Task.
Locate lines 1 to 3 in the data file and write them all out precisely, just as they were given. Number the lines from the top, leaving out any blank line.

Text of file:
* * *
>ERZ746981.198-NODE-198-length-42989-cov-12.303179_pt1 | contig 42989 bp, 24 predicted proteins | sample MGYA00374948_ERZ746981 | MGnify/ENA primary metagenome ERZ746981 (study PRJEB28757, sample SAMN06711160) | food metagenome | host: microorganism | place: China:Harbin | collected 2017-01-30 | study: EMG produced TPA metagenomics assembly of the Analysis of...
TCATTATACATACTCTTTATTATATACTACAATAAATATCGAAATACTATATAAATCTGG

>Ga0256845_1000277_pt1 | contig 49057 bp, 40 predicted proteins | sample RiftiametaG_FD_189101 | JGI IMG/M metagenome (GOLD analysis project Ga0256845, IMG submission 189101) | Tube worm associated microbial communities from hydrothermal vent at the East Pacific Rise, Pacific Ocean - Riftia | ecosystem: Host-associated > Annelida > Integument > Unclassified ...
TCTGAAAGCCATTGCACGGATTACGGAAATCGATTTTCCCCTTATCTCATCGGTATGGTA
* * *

>ERZ746981.198-NODE-198-length-42989-cov-12.303179_pt1 | contig 42989 bp, 24 predicted proteins | sample MGYA00374948_ERZ746981 | MGnify/ENA primary metagenome ERZ746981 (study PRJEB28757, sample SAMN06711160) | food metagenome | host: microorganism | place: China:Harbin | collected 2017-01-30 | study: EMG produced TPA metagenomics assembly of the Analysis of...
TCATTATACATACTCTTTATTATATACTACAATAAATATCGAAATACTATATAAATCTGG

>Ga0256845_1000277_pt1 | contig 49057 bp, 40 predicted proteins | sample RiftiametaG_FD_189101 | JGI IMG/M metagenome (GOLD analysis project Ga0256845, IMG submission 189101) | Tube worm associated microbial communities from hydrothermal vent at the East Pacific Rise, Pacific Ocean - Riftia | ecosystem: Host-associated > Annelida > Integument > Unclassified ...